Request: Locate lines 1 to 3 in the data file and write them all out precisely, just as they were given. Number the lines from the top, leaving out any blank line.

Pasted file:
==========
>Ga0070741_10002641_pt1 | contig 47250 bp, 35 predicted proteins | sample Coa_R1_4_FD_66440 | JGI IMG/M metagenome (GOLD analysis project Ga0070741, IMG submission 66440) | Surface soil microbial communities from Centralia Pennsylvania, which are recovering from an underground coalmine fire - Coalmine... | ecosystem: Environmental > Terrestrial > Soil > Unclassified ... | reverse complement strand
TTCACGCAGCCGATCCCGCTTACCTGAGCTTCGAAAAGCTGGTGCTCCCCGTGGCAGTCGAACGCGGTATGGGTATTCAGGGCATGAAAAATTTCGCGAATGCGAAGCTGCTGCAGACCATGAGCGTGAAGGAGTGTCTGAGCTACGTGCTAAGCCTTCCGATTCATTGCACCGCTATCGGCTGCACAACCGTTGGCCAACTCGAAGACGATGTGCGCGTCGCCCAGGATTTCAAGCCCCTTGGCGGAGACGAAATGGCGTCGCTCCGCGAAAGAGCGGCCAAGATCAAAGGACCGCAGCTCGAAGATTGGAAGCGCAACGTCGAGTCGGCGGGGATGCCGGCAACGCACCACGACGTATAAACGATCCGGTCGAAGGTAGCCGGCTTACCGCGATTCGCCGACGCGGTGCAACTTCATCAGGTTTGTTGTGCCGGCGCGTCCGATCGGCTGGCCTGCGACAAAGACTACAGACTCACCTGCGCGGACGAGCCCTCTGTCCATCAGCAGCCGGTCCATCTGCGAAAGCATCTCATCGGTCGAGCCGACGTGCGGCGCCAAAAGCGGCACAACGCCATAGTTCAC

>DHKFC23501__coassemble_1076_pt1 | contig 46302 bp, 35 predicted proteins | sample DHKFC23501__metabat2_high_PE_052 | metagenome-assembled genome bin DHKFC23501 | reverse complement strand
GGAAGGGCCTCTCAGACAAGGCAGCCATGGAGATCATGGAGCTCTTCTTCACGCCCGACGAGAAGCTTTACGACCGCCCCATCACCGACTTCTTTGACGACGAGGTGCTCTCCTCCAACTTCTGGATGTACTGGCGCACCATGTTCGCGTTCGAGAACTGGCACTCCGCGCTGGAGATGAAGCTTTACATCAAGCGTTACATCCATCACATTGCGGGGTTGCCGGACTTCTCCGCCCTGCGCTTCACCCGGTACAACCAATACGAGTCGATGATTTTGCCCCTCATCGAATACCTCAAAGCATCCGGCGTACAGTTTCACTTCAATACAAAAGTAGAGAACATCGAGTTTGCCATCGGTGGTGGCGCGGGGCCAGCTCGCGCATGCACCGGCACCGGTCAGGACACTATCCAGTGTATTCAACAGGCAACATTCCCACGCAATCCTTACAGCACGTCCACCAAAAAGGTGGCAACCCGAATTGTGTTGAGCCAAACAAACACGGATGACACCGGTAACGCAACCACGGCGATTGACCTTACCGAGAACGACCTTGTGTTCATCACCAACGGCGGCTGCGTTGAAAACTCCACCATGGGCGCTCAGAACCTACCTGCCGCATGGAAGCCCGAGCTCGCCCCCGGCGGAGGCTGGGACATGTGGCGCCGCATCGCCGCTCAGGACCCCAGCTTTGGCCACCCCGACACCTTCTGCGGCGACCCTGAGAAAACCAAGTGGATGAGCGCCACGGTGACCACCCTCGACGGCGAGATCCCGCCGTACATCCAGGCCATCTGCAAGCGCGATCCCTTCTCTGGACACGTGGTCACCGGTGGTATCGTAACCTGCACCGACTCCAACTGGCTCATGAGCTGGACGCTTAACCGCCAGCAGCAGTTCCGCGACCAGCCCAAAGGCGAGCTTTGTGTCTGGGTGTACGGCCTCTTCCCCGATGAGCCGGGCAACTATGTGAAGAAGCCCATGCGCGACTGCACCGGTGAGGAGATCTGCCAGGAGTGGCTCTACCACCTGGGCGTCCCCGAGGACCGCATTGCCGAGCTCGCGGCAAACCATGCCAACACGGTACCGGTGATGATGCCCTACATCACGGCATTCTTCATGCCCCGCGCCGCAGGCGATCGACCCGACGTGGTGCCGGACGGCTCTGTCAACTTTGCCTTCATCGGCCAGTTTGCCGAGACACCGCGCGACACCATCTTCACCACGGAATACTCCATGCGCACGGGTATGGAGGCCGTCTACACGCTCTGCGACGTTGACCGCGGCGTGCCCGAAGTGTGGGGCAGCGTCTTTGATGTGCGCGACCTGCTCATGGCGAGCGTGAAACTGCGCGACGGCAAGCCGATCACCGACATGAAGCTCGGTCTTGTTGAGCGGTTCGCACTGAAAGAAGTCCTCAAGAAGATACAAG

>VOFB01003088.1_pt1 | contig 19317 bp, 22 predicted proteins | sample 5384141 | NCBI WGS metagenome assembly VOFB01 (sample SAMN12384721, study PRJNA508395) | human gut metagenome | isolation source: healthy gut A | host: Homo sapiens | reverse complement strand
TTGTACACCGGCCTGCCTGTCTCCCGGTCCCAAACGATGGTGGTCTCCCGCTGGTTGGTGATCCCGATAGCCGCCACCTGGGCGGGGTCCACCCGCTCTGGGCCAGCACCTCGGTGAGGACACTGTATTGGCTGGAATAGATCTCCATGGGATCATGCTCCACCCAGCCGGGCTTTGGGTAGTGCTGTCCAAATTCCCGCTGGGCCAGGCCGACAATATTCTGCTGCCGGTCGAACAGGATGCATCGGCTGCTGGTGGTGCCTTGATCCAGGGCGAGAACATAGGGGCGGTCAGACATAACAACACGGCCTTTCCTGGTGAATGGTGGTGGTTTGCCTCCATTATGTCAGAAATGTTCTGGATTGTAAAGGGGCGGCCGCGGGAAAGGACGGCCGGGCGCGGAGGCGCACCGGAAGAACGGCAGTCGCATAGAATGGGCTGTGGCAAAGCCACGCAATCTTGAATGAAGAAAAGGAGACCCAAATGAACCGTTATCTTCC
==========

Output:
>Ga0070741_10002641_pt1 | contig 47250 bp, 35 predicted proteins | sample Coa_R1_4_FD_66440 | JGI IMG/M metagenome (GOLD analysis project Ga0070741, IMG submission 66440) | Surface soil microbial communities from Centralia Pennsylvania, which are recovering from an underground coalmine fire - Coalmine... | ecosystem: Environmental > Terrestrial > Soil > Unclassified ... | reverse complement strand
TTCACGCAGCCGATCCCGCTTACCTGAGCTTCGAAAAGCTGGTGCTCCCCGTGGCAGTCGAACGCGGTATGGGTATTCAGGGCATGAAAAATTTCGCGAATGCGAAGCTGCTGCAGACCATGAGCGTGAAGGAGTGTCTGAGCTACGTGCTAAGCCTTCCGATTCATTGCACCGCTATCGGCTGCACAACCGTTGGCCAACTCGAAGACGATGTGCGCGTCGCCCAGGATTTCAAGCCCCTTGGCGGAGACGAAATGGCGTCGCTCCGCGAAAGAGCGGCCAAGATCAAAGGACCGCAGCTCGAAGATTGGAAGCGCAACGTCGAGTCGGCGGGGATGCCGGCAACGCACCACGACGTATAAACGATCCGGTCGAAGGTAGCCGGCTTACCGCGATTCGCCGACGCGGTGCAACTTCATCAGGTTTGTTGTGCCGGCGCGTCCGATCGGCTGGCCTGCGACAAAGACTACAGACTCACCTGCGCGGACGAGCCCTCTGTCCATCAGCAGCCGGTCCATCTGCGAAAGCATCTCATCGGTCGAGCCGACGTGCGGCGCCAAAAGCGGCACAACGCCATAGTTCAC

>DHKFC23501__coassemble_1076_pt1 | contig 46302 bp, 35 predicted proteins | sample DHKFC23501__metabat2_high_PE_052 | metagenome-assembled genome bin DHKFC23501 | reverse complement strand